Mindfulness: Pranayama Series, Box Breath

In this series of #HBHealthAtHome mindfulness blog posts, we will begin reviewing Pranayama exercises. These exercises focus on controlling the breath in different ways to support new meditative goals. Pranayama exercise can be used for a variety of benefits. They can be used to improve reduction in stress and anxiety, support in coping and healing, or even providing your body with more energy at the beginning of your day.

Today we will review the Box Breath. This breath supports the activation of our parasympathetic nervous system which is the system that helps our body to relax. The optimal use of this method would be in times of extreme stress or anxiety. You can also use this method of breathing at the beginning of meditation to settle any residual energy and ground your body. Utilizing this breath as a preventive measure prior to facing a difficult task can encourage a mindful or grounded approach to the task ahead.

This breath includes retention or holding of the breath. Holding breath can sometimes feel uncomfortable however the holds and exhale of this breath are most important as they activate the parasympathetic system.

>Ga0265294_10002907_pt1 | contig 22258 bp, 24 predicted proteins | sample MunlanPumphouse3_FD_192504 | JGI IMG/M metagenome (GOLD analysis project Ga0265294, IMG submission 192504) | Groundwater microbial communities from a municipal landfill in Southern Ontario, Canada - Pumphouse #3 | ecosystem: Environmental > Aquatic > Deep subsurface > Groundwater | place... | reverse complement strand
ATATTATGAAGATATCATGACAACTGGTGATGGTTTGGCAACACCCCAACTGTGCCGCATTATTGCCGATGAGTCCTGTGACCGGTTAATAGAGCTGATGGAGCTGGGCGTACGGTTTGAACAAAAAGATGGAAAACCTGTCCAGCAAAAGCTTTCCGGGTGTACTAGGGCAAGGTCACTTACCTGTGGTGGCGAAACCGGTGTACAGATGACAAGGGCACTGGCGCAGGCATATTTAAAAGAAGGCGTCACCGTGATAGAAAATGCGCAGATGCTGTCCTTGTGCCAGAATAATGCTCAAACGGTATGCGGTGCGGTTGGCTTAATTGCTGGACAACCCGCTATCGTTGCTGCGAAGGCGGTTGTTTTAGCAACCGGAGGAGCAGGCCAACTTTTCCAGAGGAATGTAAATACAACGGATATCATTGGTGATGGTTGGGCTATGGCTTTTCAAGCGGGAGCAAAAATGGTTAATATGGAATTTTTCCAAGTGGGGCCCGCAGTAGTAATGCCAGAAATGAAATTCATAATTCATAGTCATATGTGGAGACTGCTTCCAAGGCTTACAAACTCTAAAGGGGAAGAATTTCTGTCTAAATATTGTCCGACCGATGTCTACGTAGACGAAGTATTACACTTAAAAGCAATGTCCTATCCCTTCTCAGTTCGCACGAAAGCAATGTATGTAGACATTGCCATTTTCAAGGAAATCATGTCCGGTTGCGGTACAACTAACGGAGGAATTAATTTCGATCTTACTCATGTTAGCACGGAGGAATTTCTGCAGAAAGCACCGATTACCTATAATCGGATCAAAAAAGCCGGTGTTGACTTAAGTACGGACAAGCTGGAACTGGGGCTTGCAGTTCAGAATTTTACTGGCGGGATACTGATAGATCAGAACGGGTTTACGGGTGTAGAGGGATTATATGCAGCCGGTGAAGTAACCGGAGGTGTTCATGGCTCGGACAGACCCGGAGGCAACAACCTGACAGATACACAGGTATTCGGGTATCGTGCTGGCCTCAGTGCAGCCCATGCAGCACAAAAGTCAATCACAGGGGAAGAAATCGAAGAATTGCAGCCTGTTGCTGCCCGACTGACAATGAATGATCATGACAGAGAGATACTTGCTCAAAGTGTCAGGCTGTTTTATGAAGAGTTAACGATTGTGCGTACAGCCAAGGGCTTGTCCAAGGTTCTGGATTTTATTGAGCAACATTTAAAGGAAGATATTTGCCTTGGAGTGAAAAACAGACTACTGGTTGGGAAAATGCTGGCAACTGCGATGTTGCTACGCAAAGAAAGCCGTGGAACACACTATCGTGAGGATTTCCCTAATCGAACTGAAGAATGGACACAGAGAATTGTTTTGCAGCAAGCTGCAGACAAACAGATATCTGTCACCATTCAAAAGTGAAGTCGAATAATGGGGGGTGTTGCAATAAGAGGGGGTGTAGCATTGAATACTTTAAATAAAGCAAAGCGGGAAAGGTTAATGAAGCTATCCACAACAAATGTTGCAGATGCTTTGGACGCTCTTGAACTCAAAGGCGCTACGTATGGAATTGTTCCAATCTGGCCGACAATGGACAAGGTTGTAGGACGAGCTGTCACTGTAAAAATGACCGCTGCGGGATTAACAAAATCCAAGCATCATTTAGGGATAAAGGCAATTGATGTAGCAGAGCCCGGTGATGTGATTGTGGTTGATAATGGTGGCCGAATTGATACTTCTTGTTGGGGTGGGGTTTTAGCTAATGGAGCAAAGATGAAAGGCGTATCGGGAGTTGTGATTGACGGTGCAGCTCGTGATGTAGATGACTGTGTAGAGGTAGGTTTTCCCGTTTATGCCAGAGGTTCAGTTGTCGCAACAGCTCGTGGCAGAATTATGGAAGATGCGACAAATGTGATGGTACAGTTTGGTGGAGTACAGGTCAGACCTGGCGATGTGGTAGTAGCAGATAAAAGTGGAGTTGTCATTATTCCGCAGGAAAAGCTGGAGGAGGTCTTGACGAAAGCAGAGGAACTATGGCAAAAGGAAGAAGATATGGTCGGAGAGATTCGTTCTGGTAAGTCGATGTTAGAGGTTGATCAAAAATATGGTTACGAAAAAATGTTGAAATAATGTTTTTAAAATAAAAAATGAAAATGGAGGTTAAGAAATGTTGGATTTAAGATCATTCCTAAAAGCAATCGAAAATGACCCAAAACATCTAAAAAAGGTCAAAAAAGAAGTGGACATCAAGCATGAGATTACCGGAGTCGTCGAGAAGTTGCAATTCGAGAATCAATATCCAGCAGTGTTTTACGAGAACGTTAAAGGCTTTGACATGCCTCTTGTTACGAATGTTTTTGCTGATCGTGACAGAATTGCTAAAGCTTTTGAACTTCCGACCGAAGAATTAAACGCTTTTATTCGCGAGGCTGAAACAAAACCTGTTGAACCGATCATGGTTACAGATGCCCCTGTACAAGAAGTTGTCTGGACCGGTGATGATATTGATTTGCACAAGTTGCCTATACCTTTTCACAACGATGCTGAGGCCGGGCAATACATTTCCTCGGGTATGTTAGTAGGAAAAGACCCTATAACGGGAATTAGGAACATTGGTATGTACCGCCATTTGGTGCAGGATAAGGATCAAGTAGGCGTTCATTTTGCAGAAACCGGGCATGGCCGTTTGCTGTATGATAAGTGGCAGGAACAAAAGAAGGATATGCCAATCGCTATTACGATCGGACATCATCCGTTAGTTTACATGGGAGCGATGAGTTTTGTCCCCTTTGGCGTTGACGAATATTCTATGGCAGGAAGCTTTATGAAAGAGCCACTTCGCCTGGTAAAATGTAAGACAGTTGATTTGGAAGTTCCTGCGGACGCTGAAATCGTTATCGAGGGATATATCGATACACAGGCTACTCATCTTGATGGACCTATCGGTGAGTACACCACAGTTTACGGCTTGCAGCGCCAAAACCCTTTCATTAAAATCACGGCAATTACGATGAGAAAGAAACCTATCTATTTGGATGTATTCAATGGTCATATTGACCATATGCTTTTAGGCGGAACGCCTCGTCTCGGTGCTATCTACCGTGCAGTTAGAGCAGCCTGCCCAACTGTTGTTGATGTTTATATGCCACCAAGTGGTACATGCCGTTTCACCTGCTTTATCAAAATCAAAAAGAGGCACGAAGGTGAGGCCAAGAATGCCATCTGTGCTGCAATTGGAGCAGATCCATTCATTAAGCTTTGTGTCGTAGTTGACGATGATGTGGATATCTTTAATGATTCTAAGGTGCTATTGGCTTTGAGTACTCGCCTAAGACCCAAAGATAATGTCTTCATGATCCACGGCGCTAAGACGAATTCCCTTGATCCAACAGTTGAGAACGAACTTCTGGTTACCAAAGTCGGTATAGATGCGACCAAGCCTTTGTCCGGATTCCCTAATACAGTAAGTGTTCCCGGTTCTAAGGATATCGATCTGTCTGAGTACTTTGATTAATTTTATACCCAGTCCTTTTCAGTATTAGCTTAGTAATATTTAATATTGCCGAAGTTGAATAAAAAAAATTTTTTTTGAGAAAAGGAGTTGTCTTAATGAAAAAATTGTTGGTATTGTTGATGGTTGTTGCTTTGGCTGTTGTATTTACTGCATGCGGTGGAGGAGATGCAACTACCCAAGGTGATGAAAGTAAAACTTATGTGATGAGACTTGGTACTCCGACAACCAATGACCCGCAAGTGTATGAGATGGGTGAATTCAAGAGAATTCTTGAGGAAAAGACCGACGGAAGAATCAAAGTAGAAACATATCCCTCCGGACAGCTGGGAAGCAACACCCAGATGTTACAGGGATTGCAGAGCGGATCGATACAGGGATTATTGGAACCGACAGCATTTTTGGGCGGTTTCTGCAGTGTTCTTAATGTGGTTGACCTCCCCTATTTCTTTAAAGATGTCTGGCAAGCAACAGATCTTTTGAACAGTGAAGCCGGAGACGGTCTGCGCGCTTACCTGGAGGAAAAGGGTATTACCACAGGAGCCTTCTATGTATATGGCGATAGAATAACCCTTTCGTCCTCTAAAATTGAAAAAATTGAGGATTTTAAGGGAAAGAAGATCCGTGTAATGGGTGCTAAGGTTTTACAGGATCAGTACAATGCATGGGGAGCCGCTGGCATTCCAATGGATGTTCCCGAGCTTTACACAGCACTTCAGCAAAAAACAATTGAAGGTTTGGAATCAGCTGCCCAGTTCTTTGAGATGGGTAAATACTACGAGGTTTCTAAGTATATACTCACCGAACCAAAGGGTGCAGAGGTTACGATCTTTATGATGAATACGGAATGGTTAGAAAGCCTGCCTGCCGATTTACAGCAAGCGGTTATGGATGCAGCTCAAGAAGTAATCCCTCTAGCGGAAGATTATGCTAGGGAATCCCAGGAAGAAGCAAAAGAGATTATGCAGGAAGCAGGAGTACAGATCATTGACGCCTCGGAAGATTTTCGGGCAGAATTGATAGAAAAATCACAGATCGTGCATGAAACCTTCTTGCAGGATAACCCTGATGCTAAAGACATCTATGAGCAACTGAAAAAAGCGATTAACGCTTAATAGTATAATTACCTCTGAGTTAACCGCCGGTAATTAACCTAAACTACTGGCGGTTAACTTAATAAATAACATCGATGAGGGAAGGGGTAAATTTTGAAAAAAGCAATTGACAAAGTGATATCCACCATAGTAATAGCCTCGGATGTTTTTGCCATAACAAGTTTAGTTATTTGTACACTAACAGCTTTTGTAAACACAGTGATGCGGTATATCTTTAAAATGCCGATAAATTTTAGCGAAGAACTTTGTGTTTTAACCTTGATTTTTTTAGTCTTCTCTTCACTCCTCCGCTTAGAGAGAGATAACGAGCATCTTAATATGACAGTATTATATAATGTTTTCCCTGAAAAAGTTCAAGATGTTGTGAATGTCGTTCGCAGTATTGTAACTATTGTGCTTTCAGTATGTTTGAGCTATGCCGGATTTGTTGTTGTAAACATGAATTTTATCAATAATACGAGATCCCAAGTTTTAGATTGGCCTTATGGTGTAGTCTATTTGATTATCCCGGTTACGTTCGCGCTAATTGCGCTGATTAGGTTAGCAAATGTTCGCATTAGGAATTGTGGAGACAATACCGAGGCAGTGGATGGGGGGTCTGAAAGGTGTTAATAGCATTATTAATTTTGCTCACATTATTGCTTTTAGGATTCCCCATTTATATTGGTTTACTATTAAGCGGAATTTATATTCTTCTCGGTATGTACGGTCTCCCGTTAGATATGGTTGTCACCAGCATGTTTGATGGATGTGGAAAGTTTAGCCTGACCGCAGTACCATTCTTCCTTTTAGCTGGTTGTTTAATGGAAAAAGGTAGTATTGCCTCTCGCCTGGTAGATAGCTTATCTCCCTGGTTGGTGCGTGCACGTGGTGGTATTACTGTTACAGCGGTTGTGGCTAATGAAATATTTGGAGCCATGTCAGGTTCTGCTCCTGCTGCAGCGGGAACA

If you feel that you may be uncomfortable with holding your breath, for the first time trying this breath method remind yourself: that you are in control of your breath, you are safe, and you can release the focus of breath at any time. 

To begin, find your natural breath rhythm by being mindful and focusing in on your typical inhale-exhale for a moment. Begin the exercise when ready.

Visualizing a box

You will inhale for four seconds

Retain/hold your inhaled breath for four seconds

Then exhale steadily for four seconds

Lastly, retain/hold the exhaled breath for four seconds

 Repeat the box up to 3 times before releasing focus of your breath and returning to your natural breath rhythm

During the first few attempts of this breath, it may feel forced or strenuous. However, encourage yourself to remain controlled and smooth in your transition from active breathing to the holds and vice versa.

If you feel this practice resonated with you, the next level of this breathing exercise is to increase the box to a rectangle. Meaning you can increase the inhale and exhale by a couple of seconds and increase the holds by three or four seconds. As you become proficient in this practice you can experiment with the number of seconds you exhale and retain the breath as they are the primary focus for optimal benefit.

About the Author: Jennifer Kneeland is the lead Expressive Art Therapist and Licensed Mental Health Counselor for Home Base. As an avid creative artist, Jennifer strives to encourage the healing power of creativity and imagination in her clinical work. She aspires to embody the principles of expressive arts therapy to strengthen internal growth both in clinical and personal experiences